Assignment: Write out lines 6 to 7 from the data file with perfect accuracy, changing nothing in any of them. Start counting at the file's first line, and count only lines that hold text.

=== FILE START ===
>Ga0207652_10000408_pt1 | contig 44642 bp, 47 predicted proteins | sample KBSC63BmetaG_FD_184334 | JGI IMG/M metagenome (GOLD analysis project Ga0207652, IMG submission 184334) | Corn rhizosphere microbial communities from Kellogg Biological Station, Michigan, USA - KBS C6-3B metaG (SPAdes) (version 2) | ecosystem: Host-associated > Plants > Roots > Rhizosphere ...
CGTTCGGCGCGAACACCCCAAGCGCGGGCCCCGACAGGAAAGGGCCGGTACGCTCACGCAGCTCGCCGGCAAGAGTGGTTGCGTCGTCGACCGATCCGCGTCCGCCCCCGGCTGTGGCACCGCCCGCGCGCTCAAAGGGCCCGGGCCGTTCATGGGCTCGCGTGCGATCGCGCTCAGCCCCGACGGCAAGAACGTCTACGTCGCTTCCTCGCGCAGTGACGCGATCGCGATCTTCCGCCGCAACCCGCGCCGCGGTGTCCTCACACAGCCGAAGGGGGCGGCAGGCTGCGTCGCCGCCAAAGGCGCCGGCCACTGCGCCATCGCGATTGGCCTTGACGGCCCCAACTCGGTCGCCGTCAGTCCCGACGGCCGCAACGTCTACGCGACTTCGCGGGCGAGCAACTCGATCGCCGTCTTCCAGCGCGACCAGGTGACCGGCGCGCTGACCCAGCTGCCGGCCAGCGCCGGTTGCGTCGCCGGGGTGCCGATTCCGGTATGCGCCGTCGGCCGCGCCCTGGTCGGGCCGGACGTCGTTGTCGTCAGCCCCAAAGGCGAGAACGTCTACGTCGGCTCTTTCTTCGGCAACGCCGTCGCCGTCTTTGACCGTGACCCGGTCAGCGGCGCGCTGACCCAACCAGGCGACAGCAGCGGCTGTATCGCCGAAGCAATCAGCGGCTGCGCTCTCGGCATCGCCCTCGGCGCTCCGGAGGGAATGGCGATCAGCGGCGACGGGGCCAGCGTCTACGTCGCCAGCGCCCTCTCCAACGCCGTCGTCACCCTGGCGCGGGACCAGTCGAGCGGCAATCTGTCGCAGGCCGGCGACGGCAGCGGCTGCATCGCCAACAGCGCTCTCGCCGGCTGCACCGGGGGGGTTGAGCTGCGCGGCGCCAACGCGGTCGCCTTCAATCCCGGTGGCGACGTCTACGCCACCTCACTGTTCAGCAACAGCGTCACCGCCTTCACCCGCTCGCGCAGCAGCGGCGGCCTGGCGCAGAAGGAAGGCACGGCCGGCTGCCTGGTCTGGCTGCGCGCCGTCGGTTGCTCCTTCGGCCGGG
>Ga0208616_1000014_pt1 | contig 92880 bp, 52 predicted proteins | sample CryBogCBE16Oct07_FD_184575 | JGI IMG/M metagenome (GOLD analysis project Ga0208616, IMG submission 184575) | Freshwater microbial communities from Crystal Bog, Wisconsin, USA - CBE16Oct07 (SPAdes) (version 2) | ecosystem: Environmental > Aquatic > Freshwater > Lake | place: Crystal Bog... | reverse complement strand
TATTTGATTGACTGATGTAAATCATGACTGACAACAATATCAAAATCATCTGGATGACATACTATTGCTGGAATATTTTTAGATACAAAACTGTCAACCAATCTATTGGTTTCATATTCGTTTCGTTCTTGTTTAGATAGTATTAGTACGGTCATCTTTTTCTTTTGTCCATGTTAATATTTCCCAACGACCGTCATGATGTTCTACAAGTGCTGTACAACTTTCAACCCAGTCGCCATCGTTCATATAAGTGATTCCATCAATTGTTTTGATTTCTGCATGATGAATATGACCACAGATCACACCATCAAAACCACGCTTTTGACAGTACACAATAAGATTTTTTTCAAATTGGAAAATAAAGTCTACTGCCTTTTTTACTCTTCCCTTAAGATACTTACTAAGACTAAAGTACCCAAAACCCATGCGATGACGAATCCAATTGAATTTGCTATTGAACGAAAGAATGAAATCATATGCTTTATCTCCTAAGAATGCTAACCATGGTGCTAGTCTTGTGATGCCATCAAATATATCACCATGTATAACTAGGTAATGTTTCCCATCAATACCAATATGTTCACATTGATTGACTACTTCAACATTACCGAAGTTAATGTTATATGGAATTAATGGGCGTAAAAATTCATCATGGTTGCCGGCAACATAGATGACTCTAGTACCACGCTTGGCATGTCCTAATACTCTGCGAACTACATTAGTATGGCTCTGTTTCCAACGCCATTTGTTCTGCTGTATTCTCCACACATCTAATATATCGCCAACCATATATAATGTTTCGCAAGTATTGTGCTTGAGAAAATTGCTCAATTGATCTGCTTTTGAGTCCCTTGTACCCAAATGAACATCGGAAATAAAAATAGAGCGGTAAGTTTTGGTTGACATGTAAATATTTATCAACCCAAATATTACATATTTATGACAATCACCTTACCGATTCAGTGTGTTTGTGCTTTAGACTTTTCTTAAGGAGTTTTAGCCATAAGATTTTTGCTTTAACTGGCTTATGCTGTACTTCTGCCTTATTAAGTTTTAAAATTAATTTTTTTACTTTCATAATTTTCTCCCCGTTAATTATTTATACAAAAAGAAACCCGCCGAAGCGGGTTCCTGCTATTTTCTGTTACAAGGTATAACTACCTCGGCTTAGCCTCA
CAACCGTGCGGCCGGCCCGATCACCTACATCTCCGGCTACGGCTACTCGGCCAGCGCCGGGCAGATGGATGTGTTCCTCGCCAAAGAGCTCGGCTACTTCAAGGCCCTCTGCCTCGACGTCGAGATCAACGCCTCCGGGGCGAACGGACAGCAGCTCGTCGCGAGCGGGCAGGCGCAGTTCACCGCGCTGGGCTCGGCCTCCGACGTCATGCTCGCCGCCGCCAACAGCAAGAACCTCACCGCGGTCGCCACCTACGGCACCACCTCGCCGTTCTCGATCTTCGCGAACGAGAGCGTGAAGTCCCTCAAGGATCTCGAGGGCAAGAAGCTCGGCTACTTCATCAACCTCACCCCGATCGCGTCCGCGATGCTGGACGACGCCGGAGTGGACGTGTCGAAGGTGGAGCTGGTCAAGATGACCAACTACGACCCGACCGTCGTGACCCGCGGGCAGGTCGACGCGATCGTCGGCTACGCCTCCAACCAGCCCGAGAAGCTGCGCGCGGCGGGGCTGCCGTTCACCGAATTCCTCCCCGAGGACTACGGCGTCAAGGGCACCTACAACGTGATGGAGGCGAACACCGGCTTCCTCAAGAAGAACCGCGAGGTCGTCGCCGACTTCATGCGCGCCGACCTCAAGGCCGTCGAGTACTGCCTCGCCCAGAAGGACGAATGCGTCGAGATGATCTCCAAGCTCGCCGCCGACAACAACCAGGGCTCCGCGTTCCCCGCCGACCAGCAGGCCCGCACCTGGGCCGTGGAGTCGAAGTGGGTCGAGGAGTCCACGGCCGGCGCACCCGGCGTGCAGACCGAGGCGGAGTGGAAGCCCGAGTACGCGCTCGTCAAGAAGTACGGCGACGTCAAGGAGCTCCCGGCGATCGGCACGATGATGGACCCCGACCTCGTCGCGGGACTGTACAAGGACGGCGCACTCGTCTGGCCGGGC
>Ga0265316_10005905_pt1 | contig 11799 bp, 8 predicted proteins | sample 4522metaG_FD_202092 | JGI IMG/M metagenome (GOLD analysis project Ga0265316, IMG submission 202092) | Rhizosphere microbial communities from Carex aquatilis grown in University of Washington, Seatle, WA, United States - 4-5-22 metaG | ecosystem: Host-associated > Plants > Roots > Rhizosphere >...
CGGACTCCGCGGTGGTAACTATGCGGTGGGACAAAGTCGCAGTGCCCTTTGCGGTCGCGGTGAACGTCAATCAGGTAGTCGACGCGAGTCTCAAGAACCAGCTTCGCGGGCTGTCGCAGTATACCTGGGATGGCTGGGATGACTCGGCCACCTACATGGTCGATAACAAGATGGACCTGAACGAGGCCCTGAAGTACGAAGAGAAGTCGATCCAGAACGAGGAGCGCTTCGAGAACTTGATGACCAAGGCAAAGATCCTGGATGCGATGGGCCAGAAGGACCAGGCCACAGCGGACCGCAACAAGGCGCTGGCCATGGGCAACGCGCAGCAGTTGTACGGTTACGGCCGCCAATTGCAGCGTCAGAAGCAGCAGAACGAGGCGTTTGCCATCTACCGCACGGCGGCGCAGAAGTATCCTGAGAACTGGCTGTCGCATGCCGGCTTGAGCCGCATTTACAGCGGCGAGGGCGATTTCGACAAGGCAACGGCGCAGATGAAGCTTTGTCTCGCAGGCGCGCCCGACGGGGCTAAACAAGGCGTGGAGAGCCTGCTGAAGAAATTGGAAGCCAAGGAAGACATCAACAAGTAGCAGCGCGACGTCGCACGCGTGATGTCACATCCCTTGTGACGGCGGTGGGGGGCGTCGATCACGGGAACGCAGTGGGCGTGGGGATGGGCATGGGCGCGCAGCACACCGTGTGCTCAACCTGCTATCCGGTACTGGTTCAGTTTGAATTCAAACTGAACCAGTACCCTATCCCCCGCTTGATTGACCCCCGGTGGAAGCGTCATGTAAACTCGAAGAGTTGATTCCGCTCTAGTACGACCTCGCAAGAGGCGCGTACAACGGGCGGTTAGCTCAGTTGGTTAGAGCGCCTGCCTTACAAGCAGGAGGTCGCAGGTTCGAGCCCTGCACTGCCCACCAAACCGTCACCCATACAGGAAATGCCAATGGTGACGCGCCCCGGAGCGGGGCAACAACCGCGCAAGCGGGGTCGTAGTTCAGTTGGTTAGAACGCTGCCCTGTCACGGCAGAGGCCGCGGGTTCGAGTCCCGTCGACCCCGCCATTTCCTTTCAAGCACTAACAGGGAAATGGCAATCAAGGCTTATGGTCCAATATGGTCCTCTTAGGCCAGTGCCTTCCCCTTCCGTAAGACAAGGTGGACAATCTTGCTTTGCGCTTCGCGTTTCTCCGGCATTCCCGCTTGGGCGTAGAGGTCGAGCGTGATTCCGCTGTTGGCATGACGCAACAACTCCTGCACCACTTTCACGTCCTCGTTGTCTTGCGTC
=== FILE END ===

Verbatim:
>Ga0265316_10005905_pt1 | contig 11799 bp, 8 predicted proteins | sample 4522metaG_FD_202092 | JGI IMG/M metagenome (GOLD analysis project Ga0265316, IMG submission 202092) | Rhizosphere microbial communities from Carex aquatilis grown in University of Washington, Seatle, WA, United States - 4-5-22 metaG | ecosystem: Host-associated > Plants > Roots > Rhizosphere >...
CGGACTCCGCGGTGGTAACTATGCGGTGGGACAAAGTCGCAGTGCCCTTTGCGGTCGCGGTGAACGTCAATCAGGTAGTCGACGCGAGTCTCAAGAACCAGCTTCGCGGGCTGTCGCAGTATACCTGGGATGGCTGGGATGACTCGGCCACCTACATGGTCGATAACAAGATGGACCTGAACGAGGCCCTGAAGTACGAAGAGAAGTCGATCCAGAACGAGGAGCGCTTCGAGAACTTGATGACCAAGGCAAAGATCCTGGATGCGATGGGCCAGAAGGACCAGGCCACAGCGGACCGCAACAAGGCGCTGGCCATGGGCAACGCGCAGCAGTTGTACGGTTACGGCCGCCAATTGCAGCGTCAGAAGCAGCAGAACGAGGCGTTTGCCATCTACCGCACGGCGGCGCAGAAGTATCCTGAGAACTGGCTGTCGCATGCCGGCTTGAGCCGCATTTACAGCGGCGAGGGCGATTTCGACAAGGCAACGGCGCAGATGAAGCTTTGTCTCGCAGGCGCGCCCGACGGGGCTAAACAAGGCGTGGAGAGCCTGCTGAAGAAATTGGAAGCCAAGGAAGACATCAACAAGTAGCAGCGCGACGTCGCACGCGTGATGTCACATCCCTTGTGACGGCGGTGGGGGGCGTCGATCACGGGAACGCAGTGGGCGTGGGGATGGGCATGGGCGCGCAGCACACCGTGTGCTCAACCTGCTATCCGGTACTGGTTCAGTTTGAATTCAAACTGAACCAGTACCCTATCCCCCGCTTGATTGACCCCCGGTGGAAGCGTCATGTAAACTCGAAGAGTTGATTCCGCTCTAGTACGACCTCGCAAGAGGCGCGTACAACGGGCGGTTAGCTCAGTTGGTTAGAGCGCCTGCCTTACAAGCAGGAGGTCGCAGGTTCGAGCCCTGCACTGCCCACCAAACCGTCACCCATACAGGAAATGCCAATGGTGACGCGCCCCGGAGCGGGGCAACAACCGCGCAAGCGGGGTCGTAGTTCAGTTGGTTAGAACGCTGCCCTGTCACGGCAGAGGCCGCGGGTTCGAGTCCCGTCGACCCCGCCATTTCCTTTCAAGCACTAACAGGGAAATGGCAATCAAGGCTTATGGTCCAATATGGTCCTCTTAGGCCAGTGCCTTCCCCTTCCGTAAGACAAGGTGGACAATCTTGCTTTGCGCTTCGCGTTTCTCCGGCATTCCCGCTTGGGCGTAGAGGTCGAGCGTGATTCCGCTGTTGGCATGACGCAACAACTCCTGCACCACTTTCACGTCCTCGTTGTCTTGCGTC